After a long summer of not posting or skiing, I’m back and writing up an article that goes against the insurmountable wave of advice that gear guides are about to offer. You know what I’m talking about, all that shiny new gear that will supposedly make you a better skier, all laid out beautifully in a slick magazine alongside the advertisements showing the very same product. Isn’t it shocking that the “best gear” award went to the same product with a full-page spread ad? Anyway, I digress; let’s move on to the real reason I started writing this article: to focus on how you can save money on gear this year.
If you’re looking to buy new gear, mid-Sept to mid-Oct is the best time to save money. Store shelves are generally empty or at least emptier than any other time of year. New stock is arriving, and ski shops will want to sell off the last of those old top sheets and last year’s jacket patterns. Before getting free skis to test/review, I exclusively bought my skis during this time of year. Boots and bindings can see some savings too, but usually less than skis. Clothing is almost always moving but could be slim pickings because this dept seems to get marked down earlier in the summer, and sizes can have gaps.
“But it’s last year’s gear…”
Of course, I’ve heard plenty of arguments about buying “last year’s gear”, but I’ll tell you a little secret: this year’s gear is basically the same as last year’s. Those K2 Waybacks? Ya, they just changed the top sheet. Those Dynafit boots? Mostly just a color change. Bindings? They are the same binding. There have been times when significant steps have been made in gear year to year, especially within the backcountry space, but at this point, we’re not seeing huge advancements, at least nothing that screams “must buy” to me. New, “cutting edge designs” can also have issues in their release year. Sure, pro skiers getting the stuff for free have tested it, but that doesn’t always mean the product will live up to widespread, real-world use. I’ve seen plenty of first-year products fail in the past, don’t get caught up in the hype.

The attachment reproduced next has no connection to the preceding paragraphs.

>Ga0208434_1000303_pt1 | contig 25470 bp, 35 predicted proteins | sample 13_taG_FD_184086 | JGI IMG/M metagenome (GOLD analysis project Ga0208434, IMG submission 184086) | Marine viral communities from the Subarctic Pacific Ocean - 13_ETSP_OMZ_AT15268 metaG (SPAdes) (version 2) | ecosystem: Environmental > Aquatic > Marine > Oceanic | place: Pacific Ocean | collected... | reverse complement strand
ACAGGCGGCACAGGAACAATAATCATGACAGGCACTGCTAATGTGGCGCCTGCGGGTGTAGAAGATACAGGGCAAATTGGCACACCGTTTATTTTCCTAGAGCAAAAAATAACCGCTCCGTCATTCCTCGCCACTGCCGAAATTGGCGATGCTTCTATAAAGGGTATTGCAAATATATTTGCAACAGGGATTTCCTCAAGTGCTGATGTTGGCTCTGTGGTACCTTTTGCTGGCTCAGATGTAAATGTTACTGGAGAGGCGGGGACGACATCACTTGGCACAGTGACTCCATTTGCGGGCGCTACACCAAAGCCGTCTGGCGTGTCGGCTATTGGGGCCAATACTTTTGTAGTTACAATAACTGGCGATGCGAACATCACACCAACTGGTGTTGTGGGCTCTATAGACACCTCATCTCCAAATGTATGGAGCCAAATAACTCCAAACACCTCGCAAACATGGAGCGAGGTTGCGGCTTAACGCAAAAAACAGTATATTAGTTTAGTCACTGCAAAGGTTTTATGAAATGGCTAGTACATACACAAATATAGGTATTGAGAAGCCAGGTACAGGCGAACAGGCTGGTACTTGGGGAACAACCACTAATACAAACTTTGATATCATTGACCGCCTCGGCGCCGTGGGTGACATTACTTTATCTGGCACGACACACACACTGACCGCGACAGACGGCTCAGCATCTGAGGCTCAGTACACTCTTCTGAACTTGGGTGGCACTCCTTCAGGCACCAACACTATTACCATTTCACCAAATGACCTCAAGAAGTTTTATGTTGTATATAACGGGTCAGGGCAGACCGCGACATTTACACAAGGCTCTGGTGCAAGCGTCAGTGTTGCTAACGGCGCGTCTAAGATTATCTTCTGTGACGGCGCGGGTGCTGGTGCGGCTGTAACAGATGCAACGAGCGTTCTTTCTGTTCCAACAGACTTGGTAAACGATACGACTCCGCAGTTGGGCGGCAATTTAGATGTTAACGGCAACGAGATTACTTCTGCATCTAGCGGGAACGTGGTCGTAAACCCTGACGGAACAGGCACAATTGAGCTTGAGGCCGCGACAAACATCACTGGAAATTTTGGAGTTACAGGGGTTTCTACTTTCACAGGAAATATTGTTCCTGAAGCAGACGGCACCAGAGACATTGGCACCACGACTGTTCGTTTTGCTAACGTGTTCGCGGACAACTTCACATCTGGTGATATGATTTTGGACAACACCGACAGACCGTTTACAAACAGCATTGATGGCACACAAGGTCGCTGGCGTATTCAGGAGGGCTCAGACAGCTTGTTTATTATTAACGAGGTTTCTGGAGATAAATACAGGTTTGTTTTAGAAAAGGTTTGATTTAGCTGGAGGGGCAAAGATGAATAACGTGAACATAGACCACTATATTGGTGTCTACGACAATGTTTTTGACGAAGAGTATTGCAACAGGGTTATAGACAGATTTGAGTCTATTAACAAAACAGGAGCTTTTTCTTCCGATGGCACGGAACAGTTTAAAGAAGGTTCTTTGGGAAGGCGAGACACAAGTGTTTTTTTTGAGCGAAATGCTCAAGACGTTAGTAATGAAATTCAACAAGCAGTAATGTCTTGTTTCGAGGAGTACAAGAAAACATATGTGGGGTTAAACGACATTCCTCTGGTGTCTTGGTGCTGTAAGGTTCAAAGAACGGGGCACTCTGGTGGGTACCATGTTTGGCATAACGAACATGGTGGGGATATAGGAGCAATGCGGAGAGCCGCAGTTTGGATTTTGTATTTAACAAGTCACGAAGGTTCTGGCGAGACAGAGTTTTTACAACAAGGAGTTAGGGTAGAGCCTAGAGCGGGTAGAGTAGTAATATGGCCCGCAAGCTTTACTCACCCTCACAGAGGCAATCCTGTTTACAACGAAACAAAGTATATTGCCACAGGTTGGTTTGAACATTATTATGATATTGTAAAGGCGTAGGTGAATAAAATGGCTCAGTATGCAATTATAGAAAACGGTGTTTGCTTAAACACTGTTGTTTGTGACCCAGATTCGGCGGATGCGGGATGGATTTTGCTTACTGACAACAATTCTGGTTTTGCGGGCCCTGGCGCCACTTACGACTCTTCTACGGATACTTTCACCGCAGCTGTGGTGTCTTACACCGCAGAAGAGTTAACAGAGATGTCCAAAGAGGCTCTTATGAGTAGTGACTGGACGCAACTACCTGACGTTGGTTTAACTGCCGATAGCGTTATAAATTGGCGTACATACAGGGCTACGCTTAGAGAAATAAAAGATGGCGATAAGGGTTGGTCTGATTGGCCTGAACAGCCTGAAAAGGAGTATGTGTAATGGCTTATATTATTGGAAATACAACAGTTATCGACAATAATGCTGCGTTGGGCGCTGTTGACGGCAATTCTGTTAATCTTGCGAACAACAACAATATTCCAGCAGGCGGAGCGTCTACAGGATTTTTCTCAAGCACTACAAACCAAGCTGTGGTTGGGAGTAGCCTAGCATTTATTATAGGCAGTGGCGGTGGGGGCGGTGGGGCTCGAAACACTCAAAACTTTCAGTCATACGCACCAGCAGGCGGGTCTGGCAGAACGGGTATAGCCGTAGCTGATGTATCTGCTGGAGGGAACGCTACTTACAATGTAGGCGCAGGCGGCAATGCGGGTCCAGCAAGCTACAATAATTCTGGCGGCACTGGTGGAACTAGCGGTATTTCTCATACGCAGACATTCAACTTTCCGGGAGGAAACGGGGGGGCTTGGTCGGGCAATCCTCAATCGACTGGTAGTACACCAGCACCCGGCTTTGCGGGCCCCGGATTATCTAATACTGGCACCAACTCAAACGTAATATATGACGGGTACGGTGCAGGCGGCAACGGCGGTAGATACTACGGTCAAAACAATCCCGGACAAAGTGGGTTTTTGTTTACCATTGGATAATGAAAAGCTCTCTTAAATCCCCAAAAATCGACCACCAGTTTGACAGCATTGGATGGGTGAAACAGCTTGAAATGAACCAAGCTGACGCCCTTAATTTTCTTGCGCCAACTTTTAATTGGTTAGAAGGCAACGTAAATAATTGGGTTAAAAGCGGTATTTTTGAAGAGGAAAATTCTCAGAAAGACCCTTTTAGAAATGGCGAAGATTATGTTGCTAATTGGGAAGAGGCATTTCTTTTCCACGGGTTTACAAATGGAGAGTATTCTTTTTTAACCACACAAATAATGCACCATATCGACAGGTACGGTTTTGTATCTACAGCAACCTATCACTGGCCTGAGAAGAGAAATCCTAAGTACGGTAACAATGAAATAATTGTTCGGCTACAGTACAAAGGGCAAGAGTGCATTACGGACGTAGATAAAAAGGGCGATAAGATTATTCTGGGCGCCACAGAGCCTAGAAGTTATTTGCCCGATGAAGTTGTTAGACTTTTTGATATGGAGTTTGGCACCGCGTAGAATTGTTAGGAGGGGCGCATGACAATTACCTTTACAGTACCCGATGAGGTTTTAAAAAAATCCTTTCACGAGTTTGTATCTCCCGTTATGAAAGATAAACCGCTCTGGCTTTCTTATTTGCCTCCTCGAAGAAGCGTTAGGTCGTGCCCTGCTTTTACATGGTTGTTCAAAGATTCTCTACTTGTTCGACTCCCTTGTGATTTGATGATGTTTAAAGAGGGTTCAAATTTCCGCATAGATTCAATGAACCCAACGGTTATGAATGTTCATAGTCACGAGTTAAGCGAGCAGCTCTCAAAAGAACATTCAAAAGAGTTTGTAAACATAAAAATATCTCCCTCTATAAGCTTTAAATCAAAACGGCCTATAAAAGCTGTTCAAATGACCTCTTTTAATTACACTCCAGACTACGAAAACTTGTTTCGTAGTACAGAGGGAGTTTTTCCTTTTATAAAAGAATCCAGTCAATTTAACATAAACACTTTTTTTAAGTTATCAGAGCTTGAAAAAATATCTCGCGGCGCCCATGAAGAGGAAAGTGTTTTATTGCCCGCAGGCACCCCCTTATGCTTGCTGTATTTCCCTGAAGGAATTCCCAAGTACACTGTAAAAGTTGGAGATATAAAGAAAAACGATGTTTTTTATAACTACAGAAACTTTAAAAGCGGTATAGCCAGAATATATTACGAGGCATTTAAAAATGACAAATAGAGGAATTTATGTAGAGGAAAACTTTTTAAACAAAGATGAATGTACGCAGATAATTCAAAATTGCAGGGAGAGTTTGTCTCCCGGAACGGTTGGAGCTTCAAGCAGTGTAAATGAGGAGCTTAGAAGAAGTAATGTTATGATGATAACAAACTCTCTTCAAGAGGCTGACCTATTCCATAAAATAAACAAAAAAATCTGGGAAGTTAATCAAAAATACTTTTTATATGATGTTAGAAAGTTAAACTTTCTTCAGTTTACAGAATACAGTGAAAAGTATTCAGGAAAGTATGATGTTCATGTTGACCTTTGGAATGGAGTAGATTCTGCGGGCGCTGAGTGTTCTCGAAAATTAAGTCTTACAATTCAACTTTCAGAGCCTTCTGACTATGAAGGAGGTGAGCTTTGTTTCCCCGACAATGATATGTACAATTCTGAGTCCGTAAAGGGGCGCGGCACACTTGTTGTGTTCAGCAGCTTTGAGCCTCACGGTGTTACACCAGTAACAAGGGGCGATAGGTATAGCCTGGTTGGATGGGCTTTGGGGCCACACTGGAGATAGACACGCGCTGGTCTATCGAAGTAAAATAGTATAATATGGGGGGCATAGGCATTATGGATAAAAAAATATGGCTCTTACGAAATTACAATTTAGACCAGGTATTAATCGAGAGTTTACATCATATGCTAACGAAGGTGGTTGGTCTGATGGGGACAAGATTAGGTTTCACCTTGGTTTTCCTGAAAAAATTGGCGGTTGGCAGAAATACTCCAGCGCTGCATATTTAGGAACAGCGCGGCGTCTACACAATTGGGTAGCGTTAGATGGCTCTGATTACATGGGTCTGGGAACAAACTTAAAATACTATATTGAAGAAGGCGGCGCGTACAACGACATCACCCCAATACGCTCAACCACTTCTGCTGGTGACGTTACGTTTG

Buy used if you really want to save your hard-earned summer dishwashing money. Watch Facebook Buy and Sell groups and see if someone is looking to offload a sweet deal to afford this year’s gear. At first, people will try to get top dollar; instead, I like to wait until mid-December and buy from the “ski touring isn’t what I thought it was” seller. They bought high-end stuff, did their AST 1, and went out with some friends but have now decided they much prefer chairlifts. The problem is they just blew $5000 on new gear and want to offload it fast and without hassle.
Soon, if not already, you’ll start seeing posters for the famous “gear swap”, which isn’t a swap but a collectively used marketplace. People bring their old gear in, set a price, and the organizer takes a cut if it sells. Sometimes you can find really sweet deals, but you’ll probably also find a bunch of stuff that is a bit overpriced for being used. Several factors cause the price inconsistency, but I won’t bother getting into that. If you find a deal, that’s great; if not, no worries. Don’t rely on gear swaps to get the gear you need; instead, attend them to find that diamond in the rough.
Prices Are Going Up
Backcountry skiing has grown every year, and with COVID, it seemed to explode. Prices headed into the 22/23 season are increasing with increased product demand, supply chain issues and inflation. If you are smart and time it correctly, you can usually find a deal that will work out. This year that time is probably right now.
If you’re in the Bow Valley, most shops have sale items, and the discounts look sweet this year. Here’s a short local list, so you don’t have to waste your time: